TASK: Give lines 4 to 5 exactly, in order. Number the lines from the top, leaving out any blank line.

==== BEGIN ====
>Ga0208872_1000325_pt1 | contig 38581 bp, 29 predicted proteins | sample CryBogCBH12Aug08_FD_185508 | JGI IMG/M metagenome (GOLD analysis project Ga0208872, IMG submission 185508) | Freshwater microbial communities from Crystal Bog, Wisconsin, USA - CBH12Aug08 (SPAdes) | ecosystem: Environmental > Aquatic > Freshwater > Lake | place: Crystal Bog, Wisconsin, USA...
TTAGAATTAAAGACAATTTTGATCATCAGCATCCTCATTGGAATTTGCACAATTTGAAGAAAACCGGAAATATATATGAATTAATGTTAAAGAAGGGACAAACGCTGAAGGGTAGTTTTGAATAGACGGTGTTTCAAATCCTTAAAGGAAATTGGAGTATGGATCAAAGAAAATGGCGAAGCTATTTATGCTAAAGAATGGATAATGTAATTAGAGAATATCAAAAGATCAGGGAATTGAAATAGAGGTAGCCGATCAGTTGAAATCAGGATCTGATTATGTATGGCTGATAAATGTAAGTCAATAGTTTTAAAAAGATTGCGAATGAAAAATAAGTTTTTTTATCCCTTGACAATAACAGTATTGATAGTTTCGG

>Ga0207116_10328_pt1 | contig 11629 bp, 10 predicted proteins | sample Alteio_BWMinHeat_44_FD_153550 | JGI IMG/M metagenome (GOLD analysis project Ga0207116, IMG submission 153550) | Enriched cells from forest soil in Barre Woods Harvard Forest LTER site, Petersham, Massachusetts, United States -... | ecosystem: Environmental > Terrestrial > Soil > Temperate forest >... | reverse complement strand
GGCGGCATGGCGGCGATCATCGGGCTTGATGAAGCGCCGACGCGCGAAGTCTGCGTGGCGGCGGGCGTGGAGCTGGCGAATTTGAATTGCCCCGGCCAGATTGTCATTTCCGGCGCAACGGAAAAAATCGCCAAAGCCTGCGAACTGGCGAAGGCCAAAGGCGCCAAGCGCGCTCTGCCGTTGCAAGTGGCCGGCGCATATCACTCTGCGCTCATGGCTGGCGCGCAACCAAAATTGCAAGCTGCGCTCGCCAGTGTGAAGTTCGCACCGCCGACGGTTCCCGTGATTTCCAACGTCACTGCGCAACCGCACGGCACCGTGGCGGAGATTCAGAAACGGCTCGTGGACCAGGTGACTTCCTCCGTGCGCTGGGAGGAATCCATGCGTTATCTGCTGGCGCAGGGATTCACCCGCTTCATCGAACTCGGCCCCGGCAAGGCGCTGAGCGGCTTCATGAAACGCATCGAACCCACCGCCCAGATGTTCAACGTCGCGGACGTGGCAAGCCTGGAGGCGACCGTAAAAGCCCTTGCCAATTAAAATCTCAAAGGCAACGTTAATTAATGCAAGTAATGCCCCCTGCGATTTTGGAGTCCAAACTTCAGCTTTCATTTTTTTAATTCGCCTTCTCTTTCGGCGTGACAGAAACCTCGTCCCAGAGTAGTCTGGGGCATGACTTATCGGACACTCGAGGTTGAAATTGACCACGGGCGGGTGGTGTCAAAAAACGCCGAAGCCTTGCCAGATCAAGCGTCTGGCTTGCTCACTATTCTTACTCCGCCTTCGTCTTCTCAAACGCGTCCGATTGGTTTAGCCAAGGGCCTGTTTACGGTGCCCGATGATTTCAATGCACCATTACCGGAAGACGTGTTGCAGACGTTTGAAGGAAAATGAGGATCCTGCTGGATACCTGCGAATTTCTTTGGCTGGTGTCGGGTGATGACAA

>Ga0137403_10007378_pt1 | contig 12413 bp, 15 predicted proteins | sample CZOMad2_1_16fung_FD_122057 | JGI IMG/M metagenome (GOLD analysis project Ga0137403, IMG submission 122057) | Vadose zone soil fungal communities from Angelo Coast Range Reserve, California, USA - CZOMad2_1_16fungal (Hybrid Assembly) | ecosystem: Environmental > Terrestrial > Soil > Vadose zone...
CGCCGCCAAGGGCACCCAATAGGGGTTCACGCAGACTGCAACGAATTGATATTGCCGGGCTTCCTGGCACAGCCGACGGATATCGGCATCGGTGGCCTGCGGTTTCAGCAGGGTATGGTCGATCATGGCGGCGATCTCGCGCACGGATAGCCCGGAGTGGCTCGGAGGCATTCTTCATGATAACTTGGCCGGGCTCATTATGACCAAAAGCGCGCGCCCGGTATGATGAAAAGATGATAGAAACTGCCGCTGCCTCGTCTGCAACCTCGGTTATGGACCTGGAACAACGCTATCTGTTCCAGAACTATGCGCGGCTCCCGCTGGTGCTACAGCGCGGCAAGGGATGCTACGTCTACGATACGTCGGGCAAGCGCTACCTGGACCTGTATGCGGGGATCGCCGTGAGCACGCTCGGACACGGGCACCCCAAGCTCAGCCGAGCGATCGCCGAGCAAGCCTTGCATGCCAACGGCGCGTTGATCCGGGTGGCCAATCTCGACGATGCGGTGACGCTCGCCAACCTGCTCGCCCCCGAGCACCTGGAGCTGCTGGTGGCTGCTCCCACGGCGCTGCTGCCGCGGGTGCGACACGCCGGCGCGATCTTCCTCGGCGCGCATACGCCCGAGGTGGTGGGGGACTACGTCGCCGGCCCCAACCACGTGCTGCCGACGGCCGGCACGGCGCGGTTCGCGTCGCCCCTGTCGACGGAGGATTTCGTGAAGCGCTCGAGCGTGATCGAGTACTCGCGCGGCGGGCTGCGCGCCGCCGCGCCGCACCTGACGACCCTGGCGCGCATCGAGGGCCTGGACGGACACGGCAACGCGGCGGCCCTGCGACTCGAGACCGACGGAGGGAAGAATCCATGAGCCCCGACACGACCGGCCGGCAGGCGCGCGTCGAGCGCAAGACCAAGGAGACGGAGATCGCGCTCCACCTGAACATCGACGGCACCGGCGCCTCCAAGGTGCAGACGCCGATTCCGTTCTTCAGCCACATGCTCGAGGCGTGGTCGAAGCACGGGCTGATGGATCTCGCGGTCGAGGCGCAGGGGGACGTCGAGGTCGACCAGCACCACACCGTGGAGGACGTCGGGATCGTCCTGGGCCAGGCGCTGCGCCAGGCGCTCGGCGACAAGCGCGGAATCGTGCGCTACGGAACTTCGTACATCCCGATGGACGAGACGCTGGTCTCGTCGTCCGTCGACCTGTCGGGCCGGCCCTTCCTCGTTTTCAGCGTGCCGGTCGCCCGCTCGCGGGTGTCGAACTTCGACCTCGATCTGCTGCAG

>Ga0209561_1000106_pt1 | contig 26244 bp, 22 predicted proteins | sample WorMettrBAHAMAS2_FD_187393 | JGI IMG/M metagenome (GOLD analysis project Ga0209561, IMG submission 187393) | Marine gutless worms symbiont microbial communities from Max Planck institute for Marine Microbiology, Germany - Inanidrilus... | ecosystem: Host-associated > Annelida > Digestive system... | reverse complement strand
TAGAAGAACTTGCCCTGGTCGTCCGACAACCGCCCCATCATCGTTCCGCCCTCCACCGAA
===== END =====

GGCGGCATGGCGGCGATCATCGGGCTTGATGAAGCGCCGACGCGCGAAGTCTGCGTGGCGGCGGGCGTGGAGCTGGCGAATTTGAATTGCCCCGGCCAGATTGTCATTTCCGGCGCAACGGAAAAAATCGCCAAAGCCTGCGAACTGGCGAAGGCCAAAGGCGCCAAGCGCGCTCTGCCGTTGCAAGTGGCCGGCGCATATCACTCTGCGCTCATGGCTGGCGCGCAACCAAAATTGCAAGCTGCGCTCGCCAGTGTGAAGTTCGCACCGCCGACGGTTCCCGTGATTTCCAACGTCACTGCGCAACCGCACGGCACCGTGGCGGAGATTCAGAAACGGCTCGTGGACCAGGTGACTTCCTCCGTGCGCTGGGAGGAATCCATGCGTTATCTGCTGGCGCAGGGATTCACCCGCTTCATCGAACTCGGCCCCGGCAAGGCGCTGAGCGGCTTCATGAAACGCATCGAACCCACCGCCCAGATGTTCAACGTCGCGGACGTGGCAAGCCTGGAGGCGACCGTAAAAGCCCTTGCCAATTAAAATCTCAAAGGCAACGTTAATTAATGCAAGTAATGCCCCCTGCGATTTTGGAGTCCAAACTTCAGCTTTCATTTTTTTAATTCGCCTTCTCTTTCGGCGTGACAGAAACCTCGTCCCAGAGTAGTCTGGGGCATGACTTATCGGACACTCGAGGTTGAAATTGACCACGGGCGGGTGGTGTCAAAAAACGCCGAAGCCTTGCCAGATCAAGCGTCTGGCTTGCTCACTATTCTTACTCCGCCTTCGTCTTCTCAAACGCGTCCGATTGGTTTAGCCAAGGGCCTGTTTACGGTGCCCGATGATTTCAATGCACCATTACCGGAAGACGTGTTGCAGACGTTTGAAGGAAAATGAGGATCCTGCTGGATACCTGCGAATTTCTTTGGCTGGTGTCGGGTGATGACAA

>Ga0137403_10007378_pt1 | contig 12413 bp, 15 predicted proteins | sample CZOMad2_1_16fung_FD_122057 | JGI IMG/M metagenome (GOLD analysis project Ga0137403, IMG submission 122057) | Vadose zone soil fungal communities from Angelo Coast Range Reserve, California, USA - CZOMad2_1_16fungal (Hybrid Assembly) | ecosystem: Environmental > Terrestrial > Soil > Vadose zone...